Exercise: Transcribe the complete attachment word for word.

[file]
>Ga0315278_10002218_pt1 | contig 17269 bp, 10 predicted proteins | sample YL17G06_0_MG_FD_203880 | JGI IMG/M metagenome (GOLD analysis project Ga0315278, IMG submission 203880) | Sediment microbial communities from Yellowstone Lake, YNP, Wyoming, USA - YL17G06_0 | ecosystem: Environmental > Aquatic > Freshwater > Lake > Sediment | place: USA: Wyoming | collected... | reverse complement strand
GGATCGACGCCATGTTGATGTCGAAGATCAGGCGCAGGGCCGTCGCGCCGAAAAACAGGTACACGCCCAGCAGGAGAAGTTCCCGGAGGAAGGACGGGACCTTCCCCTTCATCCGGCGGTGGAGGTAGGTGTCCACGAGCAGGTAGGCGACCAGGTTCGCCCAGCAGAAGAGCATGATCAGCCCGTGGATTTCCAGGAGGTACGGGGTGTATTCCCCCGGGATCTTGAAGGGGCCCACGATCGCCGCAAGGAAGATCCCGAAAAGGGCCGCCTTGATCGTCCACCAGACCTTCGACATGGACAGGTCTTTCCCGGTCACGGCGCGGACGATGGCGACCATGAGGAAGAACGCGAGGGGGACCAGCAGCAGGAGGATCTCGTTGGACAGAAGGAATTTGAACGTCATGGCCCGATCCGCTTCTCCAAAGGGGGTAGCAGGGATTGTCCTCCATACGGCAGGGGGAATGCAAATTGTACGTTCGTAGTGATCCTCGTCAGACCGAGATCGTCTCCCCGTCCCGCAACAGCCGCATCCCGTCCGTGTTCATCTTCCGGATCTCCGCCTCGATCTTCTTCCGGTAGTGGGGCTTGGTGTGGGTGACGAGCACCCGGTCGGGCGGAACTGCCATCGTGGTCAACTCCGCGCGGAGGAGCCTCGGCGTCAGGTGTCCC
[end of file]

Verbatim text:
>Ga0315278_10002218_pt1 | contig 17269 bp, 10 predicted proteins | sample YL17G06_0_MG_FD_203880 | JGI IMG/M metagenome (GOLD analysis project Ga0315278, IMG submission 203880) | Sediment microbial communities from Yellowstone Lake, YNP, Wyoming, USA - YL17G06_0 | ecosystem: Environmental > Aquatic > Freshwater > Lake > Sediment | place: USA: Wyoming | collected... | reverse complement strand
GGATCGACGCCATGTTGATGTCGAAGATCAGGCGCAGGGCCGTCGCGCCGAAAAACAGGTACACGCCCAGCAGGAGAAGTTCCCGGAGGAAGGACGGGACCTTCCCCTTCATCCGGCGGTGGAGGTAGGTGTCCACGAGCAGGTAGGCGACCAGGTTCGCCCAGCAGAAGAGCATGATCAGCCCGTGGATTTCCAGGAGGTACGGGGTGTATTCCCCCGGGATCTTGAAGGGGCCCACGATCGCCGCAAGGAAGATCCCGAAAAGGGCCGCCTTGATCGTCCACCAGACCTTCGACATGGACAGGTCTTTCCCGGTCACGGCGCGGACGATGGCGACCATGAGGAAGAACGCGAGGGGGACCAGCAGCAGGAGGATCTCGTTGGACAGAAGGAATTTGAACGTCATGGCCCGATCCGCTTCTCCAAAGGGGGTAGCAGGGATTGTCCTCCATACGGCAGGGGGAATGCAAATTGTACGTTCGTAGTGATCCTCGTCAGACCGAGATCGTCTCCCCGTCCCGCAACAGCCGCATCCCGTCCGTGTTCATCTTCCGGATCTCCGCCTCGATCTTCTTCCGGTAGTGGGGCTTGGTGTGGGTGACGAGCACCCGGTCGGGCGGAACTGCCATCGTGGTCAACTCCGCGCGGAGGAGCCTCGGCGTCAGGTGTCCC